SEAT Ibiza Bocanegra

New Cupra arrives with ‘twin-charger’ engine, DSG gearbox and styling pack

Evo rating
from £16,695
  • Funky and economical
  • Not that cheap compared to strong rivals

You probably understand SEAT’s performance hierarchy enough to know that the FR is the warm one and the Cupra (a conjoined and truncated form of Cup Racing) is the hot one. Bocanegra, however, might have you scratching your head – in fact it hasn’t been heard of since the ’70s when it was the nickname given to a 1200 Sport with a sooty snout (bocanegra is Spanish for black nose).

But now it’s back and it’s the limited-edition designer model. You can have the Bocanegra treatment applied to the Cupra (and to the FR on the Continent but not in the UK, for some reason), although in truth for £700 it doesn’t actually change the styling that much, mostly amounting to a black swathe across the car’s sniffer. It does look meaner, but I’d hoped that SEAT might have been a little bolder and differentiated it slightly more. However, dark schnoz or not, the Ibiza is a funky looking supermini with all its slashes, and, as the current Clio Cup proves, it doesn’t matter how it looks as long as it drives like a hot hatch ought…

The drivetrain is interesting. The engine in both the FR and Cupra is the 1.4 twin-charger that we first saw in a Golf last year. For those of you that missed it, there is both a supercharger and also a turbocharger forcing the induction, making the pint-sized capacity punch above its weight, producing 148bhp and 162lb ft in the FR, 178bhp and 184lb ft in the Cupra. And if you think the engine choice is brave, then prepare to raise an eyebrow at the fact that these cars will only be available with seven-speed DSG gearboxes.

We’re in Barcelona for the launch and after jumping into a Cupra we spend some time just putting distance between ourselves and the airport whilst appreciating the diamond-quilted seat cloth (part of the Bocanegra changes). There’s an ambience of big-car refinement on a motorway, although the suspension is rather too solid to be restful around traffic-calmed towns. Strangely (because my height means I’m usually quite adjustable) I struggle to find a seating position that isn’t a little awkward, although the lateral support in the chairs is excellent.

After a while we’re directed to the sort of road that Spain does best: smooth, tight, slightly dusty, relentlessly twisting with second- and third-gear corners, and great fun.

It is also where we leave the Cupra. Although it pulls and revs well and it’s fun flicking up and down the gearbox with the paddles, when you turn into a corner hard the stiff suspension only seems to work up to a certain level of lean, then it sort of locks out so that you are left leaning entirely on the tyres (mostly the outside front), which inevitably scrub away grip rather scrappily.

The FR that we come back to the road in later is much better. The words ‘take the less powerful one, it’s better’ always used to frustrate me, because I thought going faster must be better, but you’ll have to trust me. It feels like there’s less power than the extra half-second to 62mph (7.7sec rather than 7.2) might suggest, but I’m sure there are chips for that. In the FR the well-weighted and direct but slightly soft steering and the 15 per cent squashier suspension match each other much better. Turn in and although there’s less bite, there is much more fluidity, and the chassis and tyres feel in greater harmony. Understeer is still the predominant balance, ESP can’t be turned off completely and the XDS electronic differential doesn’t grab your attention, but it is fun chucking the FR around.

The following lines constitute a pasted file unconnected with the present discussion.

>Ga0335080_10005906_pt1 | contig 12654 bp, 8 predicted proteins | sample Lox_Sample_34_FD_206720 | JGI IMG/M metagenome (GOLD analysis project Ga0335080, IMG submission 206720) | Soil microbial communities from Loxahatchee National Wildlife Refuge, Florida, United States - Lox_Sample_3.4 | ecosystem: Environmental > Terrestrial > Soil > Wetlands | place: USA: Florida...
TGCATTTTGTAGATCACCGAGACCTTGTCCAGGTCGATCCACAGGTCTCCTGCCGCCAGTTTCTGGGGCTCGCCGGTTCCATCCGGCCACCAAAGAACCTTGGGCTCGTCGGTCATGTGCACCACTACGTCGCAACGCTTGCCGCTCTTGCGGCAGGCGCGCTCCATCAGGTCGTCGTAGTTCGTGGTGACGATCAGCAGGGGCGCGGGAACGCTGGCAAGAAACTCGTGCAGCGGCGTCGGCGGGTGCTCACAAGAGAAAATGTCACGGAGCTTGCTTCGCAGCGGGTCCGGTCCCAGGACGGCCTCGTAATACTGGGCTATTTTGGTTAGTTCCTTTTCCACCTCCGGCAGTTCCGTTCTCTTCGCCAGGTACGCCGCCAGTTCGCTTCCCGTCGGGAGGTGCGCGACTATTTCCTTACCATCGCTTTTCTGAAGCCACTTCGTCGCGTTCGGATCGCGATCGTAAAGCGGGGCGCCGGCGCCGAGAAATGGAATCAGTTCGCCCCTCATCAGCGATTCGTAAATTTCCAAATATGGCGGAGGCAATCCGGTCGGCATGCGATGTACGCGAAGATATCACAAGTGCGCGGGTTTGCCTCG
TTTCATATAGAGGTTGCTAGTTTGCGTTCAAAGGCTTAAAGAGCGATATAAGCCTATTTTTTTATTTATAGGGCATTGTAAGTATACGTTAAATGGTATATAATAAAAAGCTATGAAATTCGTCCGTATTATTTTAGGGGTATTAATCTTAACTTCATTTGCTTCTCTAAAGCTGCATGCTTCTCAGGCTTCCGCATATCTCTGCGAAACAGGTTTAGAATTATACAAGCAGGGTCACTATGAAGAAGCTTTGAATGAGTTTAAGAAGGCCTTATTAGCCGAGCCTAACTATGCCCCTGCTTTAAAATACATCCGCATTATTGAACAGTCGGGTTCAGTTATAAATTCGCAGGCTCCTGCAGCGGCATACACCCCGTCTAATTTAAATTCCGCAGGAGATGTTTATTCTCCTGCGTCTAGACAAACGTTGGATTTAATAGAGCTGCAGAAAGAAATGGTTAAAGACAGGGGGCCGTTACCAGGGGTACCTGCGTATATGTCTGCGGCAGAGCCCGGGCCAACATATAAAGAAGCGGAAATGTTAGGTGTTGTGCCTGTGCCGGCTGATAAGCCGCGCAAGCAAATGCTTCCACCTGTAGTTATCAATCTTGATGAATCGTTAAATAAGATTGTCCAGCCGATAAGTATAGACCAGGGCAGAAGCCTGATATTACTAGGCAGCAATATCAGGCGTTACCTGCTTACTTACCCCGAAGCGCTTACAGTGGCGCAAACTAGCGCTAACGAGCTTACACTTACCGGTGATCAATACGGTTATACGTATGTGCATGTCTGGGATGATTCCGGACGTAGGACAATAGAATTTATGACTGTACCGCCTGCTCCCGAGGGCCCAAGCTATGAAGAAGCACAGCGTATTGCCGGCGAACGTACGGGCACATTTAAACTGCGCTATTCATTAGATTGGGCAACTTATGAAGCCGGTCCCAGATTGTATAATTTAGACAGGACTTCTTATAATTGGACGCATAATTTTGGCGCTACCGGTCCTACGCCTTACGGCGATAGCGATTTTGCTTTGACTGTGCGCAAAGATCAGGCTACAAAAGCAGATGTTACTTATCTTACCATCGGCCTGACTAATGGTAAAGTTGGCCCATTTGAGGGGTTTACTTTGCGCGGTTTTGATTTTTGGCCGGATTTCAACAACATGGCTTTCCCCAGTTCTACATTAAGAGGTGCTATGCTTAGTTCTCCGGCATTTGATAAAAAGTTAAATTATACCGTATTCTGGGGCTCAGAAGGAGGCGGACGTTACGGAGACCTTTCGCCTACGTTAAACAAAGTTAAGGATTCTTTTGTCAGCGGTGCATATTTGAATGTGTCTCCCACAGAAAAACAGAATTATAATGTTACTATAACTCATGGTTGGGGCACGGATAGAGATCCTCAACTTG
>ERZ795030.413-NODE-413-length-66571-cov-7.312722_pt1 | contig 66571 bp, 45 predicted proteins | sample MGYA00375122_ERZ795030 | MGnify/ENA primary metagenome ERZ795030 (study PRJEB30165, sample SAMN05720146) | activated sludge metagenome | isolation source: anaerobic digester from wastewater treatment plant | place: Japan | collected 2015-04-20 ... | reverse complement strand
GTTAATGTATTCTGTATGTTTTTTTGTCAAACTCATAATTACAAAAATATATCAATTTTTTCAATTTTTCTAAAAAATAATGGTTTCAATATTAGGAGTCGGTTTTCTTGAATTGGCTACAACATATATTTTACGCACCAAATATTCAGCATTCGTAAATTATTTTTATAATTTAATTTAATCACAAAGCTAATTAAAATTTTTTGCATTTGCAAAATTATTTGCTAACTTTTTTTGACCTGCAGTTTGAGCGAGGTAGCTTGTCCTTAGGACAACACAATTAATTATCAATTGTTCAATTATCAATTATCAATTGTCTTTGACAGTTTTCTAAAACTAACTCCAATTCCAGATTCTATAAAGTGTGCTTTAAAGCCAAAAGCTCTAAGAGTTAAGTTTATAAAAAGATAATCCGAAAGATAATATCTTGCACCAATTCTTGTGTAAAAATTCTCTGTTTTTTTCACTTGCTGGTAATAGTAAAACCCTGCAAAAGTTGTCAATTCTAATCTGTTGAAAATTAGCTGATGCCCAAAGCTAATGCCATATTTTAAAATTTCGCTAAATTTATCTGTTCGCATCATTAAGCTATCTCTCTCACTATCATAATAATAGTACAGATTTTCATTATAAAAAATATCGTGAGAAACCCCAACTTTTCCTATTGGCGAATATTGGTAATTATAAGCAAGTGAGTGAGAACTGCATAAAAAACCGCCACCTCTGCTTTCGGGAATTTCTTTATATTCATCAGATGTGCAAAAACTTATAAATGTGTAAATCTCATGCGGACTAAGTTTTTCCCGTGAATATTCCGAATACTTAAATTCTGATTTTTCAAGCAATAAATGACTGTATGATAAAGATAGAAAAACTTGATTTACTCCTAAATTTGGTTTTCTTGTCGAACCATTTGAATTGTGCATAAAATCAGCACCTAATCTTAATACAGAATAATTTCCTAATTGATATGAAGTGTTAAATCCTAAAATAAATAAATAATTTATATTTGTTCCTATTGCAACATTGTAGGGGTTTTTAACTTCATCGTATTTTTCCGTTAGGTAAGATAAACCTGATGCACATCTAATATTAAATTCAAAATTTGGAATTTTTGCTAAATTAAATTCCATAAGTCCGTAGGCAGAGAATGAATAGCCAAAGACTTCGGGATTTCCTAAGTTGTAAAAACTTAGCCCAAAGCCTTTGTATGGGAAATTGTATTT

No doubt SEAT would point to the DSG ’box, but at £14,995 and £15,995 respectively the FR and Cupra Ibizas aren’t undercutting the Clio/Mini brigade by much, and purely on a driving level they aren’t quite there. However, what that engine and gearbox do offer is 44mpg on the combined cycle for both the FR and the Cupra. And that’s very good. So if you need economy and want to avoid all the bugbears of a diesel then try an Ibiza. Our suggestion is to go for an FR, and then get the engine chipped to Cupra specification.


EngineIn-line 4-cyl, 1390cc, twin-charger
Max power178bhp @ 5800rpm
Max torque184lb ft @ 2000-4000rpm
0-607.2sec (claimed)
Top speed140mph (claimed)
On saleOctober

Most Popular

2022 BMW M3 Touring teased ahead of reveal
2022 BMW M3 Touring

2022 BMW M3 Touring teased ahead of reveal

BMW has released new images of its upcoming M3 Touring before it reaches customers next year
24 Sep 2021
Porsche 911 Carrera 4 GTS 2022 review – middle child 992 shapes up
Porsche 911 GTS review (992) – front cornering
Porsche 911 Carrera

Porsche 911 Carrera 4 GTS 2022 review – middle child 992 shapes up

Two and a half years after the launch of the 992, the GTS treatment both adds and subtracts but does the result gel on the road?
21 Sep 2021
Lotus Emira First Edition priced from £75,995 – production to commence in 2022
Lotus Emira

Lotus Emira First Edition priced from £75,995 – production to commence in 2022

First examples of the new Lotus Emira will roll off the production line early next year, with the entry-level four-cylinder to follow
20 Sep 2021